How to calculate customs import duties for shipping goods to Nigeria

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How to calculate customs import duties for shipping goods to Nigeria

                Most importers in Nigeria are always in confusion when it comes to the customs duties on the goods they will import to Nigeria. They always ask questions on how much it will cost in order to calculate the profit margin on the shipments. Nigerian importers need to understand the requirement and the formula the Nigerian Customs service use to generate the total import duties and levies.

In this article, I am going to explains all it takes to determine the total customs import duties on all your shipments. We will take it step by step for you fully understand all the documents you will need.

Firstly, the HS Code is the main determinant of your customs duties because it will give you the class of goods your goods belongs to.

Secondly, documents like Form M, SONCAP Certificate and PAAR will be some of the documents that will show you the exact figure you will pay due to the value of goods you declare or purchase.

I want us to understand what all these mean and how we will get them right. In the next phases of my explanation, I will analyze what HS CODE means and how to know which one your goods belong to.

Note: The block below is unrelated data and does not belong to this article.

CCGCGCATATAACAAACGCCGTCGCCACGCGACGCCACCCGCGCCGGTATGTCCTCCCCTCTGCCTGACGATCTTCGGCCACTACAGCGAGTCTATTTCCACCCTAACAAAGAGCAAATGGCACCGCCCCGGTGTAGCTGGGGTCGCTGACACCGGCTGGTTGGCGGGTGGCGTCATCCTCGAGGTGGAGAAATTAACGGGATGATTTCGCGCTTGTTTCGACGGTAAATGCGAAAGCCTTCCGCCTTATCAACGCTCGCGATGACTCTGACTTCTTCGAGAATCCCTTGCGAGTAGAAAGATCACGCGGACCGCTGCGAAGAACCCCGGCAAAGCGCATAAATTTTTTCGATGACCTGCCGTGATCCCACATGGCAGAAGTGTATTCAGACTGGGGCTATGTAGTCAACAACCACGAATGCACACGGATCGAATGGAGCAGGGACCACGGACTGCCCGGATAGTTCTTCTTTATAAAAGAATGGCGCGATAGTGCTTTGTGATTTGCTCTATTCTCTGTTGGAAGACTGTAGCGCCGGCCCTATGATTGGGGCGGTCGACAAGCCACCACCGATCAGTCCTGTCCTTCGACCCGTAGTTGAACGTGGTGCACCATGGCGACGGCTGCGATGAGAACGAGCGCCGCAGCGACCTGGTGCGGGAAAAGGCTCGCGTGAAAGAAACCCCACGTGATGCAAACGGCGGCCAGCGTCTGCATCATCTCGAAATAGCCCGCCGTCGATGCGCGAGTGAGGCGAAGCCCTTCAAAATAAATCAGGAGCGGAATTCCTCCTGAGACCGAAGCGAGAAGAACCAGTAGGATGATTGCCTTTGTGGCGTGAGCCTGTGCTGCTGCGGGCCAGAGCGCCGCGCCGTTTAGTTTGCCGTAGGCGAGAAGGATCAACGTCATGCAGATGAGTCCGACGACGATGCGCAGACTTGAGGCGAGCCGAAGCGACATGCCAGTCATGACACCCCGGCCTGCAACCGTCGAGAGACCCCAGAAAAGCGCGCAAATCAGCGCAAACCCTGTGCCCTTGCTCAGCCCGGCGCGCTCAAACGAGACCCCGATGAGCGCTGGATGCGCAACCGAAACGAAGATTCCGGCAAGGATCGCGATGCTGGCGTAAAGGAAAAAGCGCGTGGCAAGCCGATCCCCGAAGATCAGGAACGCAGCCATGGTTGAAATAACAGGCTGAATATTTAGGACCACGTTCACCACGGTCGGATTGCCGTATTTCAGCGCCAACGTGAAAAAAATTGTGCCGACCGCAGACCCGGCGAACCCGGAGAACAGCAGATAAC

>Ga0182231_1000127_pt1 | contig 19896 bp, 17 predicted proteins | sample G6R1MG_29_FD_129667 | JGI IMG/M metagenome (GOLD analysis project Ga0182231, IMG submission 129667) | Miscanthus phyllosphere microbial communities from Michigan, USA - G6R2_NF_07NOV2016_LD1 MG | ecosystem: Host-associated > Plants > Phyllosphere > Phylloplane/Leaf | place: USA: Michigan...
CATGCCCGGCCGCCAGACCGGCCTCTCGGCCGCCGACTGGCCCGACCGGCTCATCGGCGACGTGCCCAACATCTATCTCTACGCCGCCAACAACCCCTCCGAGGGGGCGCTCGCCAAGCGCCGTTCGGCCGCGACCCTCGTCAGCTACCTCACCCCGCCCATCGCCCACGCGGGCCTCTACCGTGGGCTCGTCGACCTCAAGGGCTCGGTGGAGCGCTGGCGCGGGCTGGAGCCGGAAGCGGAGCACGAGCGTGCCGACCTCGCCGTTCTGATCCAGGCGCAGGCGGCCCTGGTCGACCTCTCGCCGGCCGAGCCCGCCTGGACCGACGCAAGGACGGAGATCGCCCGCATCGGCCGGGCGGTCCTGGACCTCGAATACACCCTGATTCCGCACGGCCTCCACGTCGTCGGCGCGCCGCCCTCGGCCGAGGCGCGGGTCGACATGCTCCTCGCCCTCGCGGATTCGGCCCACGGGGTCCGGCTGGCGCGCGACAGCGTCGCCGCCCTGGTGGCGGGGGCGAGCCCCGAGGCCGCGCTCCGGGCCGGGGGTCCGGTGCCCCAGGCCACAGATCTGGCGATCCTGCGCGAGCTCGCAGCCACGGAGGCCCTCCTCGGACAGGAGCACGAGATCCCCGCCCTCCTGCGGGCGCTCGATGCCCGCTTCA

What is HS CODE?

HS Code means Harmonized Commodity Description Coding System. It is also mean Harmonized System for tariff nomenclature which comprises standardized system of names and numbers in order to classify products for international trade. The system was adopted in 1988 by World Customs organization (WCO).

The HS code is organized into 21 sections, which was further group in 96 chapters and approximately 5000 headings and sub-headings. The section and chapter titles describe broad categories of goods, while the headings and sub-headings describe more details about the products. The HS Code has 6 digits the first 2 digits is for section, the second 2 digits is for Chapters and the last 2 digits is for headings and subheadings.

However, any country can add up to extra 4 digits depending on their import or export requirements. For example, Nigeria has 10 digits based on the more classifications of the imported goods.                                   

How to know HS code for a particular products?

With my experiences in shipping for years, I have come across many importers of goods that do not know the HS code of their products. I will give you insight on how to know the HS code of your goods.

  1. You can know your HS code through information on SON product Certificate. Standard Organization of Nigeria issues out certificate for conformity to the Nigeria standard on every product that intend to be imported to Nigerian ports (whether air or sea).